History[edit]

Estriol was discovered in 1930.[28][29] It was isolated and purified from the urine of pregnant women by Marrian and colleagues.[28][29]

Society and culture[edit]

Generic name[edit]

Estriol is the generic name of estriol in American English and its INN, USP, BAN, DCF, and JAN.[26][1][30][31] It is pronounced /ˌɛstrl/ ES-TRYE-ohl.[citation needed] Estriolo is the name of estriol in Italian[31] and estriolum is its name in Latin, whereas its name remains unchanged as estriol in Spanish, Portuguese, French, and German.[31][1] Oestriol, in which the "O" is silent, was the former BAN of estriol and its name in British English,[26][30][1] but the spelling was eventually changed to estriol.[31]

Brand names[edit]

Estriol is or has been marketed under a variety of brand names throughout the world, including Aacifemine, Blissel, Colpogyn, Elinol, Estriel, Estriol, Estriosalbe, Estrokad, Evalon, Gelistrol, Gydrelle, Gynasan, Gynest, Incurin (veterinary), OeKolp, Oestro-Gynaedron, Orgestriol, Ortho-Gynest, Ovesterin, Ovestin, Ovestinon, Ovestrion, Pausanol, Physiogine, Sinapause, Synapause, Trophicreme, and Vacidox, among others.[1][31]

Use in screening[edit]

Estriol can be measured in maternal blood or urine and can be used as a marker of fetal health and well-being. If levels of unconjugated estriol (uE3 or free estriol) are abnormally low in a pregnant woman, this may indicate chromosomal or congenital anomalies like Down syndrome or Edward's syndrome. It is included as part of the triple test and quadruple test for antenatal screening for fetal anomalies.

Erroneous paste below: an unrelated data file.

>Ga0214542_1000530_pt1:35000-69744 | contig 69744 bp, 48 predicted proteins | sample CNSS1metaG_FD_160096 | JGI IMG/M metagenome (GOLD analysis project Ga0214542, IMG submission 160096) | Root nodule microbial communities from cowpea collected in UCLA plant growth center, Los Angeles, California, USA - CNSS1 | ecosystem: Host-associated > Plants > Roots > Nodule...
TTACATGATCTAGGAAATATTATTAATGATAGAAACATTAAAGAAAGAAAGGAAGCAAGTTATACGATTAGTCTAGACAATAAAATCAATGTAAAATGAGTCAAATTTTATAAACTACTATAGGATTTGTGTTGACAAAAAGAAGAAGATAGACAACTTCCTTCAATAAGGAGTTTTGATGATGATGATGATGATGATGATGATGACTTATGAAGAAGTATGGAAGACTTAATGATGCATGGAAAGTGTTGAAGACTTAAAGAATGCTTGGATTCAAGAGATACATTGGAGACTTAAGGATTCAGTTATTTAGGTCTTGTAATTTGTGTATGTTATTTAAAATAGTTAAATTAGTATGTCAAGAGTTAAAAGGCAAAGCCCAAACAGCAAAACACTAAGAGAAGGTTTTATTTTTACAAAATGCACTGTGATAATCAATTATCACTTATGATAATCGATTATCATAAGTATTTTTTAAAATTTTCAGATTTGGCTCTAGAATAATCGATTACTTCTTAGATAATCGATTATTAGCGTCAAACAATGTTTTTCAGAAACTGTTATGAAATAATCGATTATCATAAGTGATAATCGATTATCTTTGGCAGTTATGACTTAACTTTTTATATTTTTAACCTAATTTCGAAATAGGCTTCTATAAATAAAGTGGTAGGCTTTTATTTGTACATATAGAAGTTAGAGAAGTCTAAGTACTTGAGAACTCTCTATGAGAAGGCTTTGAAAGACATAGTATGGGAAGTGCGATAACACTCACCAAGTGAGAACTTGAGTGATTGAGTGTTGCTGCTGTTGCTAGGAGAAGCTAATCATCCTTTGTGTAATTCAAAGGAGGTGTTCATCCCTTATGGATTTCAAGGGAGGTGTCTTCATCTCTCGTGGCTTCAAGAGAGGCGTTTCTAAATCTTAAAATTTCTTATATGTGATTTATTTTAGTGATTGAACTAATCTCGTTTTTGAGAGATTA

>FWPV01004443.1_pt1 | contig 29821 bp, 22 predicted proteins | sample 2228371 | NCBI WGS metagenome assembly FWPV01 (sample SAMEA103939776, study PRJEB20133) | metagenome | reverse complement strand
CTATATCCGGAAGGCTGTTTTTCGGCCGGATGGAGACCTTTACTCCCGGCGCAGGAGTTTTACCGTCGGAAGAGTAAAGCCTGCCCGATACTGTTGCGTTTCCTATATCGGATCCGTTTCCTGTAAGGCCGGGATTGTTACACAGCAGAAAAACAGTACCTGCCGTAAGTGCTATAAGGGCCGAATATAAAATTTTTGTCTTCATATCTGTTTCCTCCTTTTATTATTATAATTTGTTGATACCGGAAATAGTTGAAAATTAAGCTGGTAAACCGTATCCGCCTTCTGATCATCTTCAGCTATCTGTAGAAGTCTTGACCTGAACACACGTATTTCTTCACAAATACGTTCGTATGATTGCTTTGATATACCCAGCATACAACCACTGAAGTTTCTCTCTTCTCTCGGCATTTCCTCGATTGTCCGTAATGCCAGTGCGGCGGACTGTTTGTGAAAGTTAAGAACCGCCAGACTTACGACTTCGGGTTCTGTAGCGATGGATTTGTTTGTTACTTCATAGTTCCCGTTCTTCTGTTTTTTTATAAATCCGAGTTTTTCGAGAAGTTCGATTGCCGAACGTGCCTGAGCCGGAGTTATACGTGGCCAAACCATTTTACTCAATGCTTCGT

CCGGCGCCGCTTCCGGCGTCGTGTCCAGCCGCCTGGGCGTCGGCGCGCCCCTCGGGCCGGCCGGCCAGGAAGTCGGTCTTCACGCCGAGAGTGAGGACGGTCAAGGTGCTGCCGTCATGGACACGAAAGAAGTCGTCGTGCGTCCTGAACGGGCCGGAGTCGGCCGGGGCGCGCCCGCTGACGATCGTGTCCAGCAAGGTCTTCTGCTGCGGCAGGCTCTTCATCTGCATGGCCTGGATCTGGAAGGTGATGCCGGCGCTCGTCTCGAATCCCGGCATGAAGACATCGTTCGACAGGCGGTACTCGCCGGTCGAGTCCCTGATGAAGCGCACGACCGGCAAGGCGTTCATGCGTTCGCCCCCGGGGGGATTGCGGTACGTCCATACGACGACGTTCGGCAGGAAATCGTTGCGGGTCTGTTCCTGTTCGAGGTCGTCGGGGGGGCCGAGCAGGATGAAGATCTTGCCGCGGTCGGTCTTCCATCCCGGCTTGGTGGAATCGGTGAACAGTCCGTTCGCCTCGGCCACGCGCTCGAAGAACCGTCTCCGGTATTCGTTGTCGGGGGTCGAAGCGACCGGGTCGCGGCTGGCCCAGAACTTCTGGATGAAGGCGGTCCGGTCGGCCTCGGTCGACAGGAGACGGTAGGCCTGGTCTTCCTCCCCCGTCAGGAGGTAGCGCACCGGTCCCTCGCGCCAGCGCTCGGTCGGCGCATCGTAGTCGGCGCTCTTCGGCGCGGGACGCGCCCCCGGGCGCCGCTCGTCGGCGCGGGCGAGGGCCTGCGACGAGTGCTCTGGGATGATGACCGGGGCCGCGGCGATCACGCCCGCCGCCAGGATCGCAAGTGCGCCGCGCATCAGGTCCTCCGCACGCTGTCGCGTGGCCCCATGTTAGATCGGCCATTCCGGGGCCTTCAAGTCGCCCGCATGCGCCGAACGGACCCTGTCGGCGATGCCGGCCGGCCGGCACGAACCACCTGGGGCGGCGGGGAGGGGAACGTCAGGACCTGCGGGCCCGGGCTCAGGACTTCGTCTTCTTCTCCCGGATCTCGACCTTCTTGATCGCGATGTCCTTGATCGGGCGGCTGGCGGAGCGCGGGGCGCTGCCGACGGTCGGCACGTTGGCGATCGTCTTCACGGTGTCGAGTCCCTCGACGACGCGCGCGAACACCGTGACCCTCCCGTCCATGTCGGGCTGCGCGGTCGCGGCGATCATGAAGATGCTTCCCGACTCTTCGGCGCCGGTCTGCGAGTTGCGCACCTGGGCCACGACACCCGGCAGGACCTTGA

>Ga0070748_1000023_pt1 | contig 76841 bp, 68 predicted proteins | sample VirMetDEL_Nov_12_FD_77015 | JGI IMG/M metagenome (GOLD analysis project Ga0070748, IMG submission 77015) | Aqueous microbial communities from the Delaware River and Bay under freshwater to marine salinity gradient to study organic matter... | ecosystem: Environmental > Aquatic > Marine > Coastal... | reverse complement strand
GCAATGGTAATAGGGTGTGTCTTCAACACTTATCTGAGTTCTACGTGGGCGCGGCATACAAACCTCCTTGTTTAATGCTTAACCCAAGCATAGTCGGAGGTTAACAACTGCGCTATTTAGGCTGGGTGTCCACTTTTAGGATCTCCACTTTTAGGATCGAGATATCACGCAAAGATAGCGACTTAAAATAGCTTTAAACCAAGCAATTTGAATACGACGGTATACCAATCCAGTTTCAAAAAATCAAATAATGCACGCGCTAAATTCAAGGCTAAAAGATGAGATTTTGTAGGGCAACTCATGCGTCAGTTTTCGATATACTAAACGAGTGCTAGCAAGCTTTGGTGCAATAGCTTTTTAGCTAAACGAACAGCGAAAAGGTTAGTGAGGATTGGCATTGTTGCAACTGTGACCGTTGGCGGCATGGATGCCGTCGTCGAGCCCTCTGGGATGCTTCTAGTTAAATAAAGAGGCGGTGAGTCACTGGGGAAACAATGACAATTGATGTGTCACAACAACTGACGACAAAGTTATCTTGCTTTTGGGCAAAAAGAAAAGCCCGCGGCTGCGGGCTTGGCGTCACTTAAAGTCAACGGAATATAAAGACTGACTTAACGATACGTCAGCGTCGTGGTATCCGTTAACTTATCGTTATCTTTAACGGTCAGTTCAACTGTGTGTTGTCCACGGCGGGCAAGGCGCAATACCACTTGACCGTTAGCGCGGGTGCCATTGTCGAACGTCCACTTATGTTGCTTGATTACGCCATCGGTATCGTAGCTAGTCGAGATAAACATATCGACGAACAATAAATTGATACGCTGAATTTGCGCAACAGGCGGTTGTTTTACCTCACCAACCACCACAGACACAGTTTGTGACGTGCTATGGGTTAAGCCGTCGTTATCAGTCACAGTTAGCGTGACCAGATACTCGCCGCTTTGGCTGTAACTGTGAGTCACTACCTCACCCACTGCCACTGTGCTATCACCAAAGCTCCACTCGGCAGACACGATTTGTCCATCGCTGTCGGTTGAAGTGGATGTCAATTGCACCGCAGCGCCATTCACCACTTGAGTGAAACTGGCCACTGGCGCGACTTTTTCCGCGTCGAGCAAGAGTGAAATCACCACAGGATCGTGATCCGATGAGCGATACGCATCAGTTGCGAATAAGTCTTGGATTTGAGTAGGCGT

Because many pathological conditions in a pregnant woman can cause deviations in estriol levels, these screenings are often seen as less definitive of fetal-placental health than a nonstress test. Conditions which can create false positives and false negatives in estriol testing for fetal distress include preeclampsia, anemia, and impaired kidney function.[32]

Research[edit]

Multiple sclerosis[edit]

Estriol was found in a study to noticeably reduce the symptoms of multiple sclerosis in pregnant women with the disease.[33]

References[edit]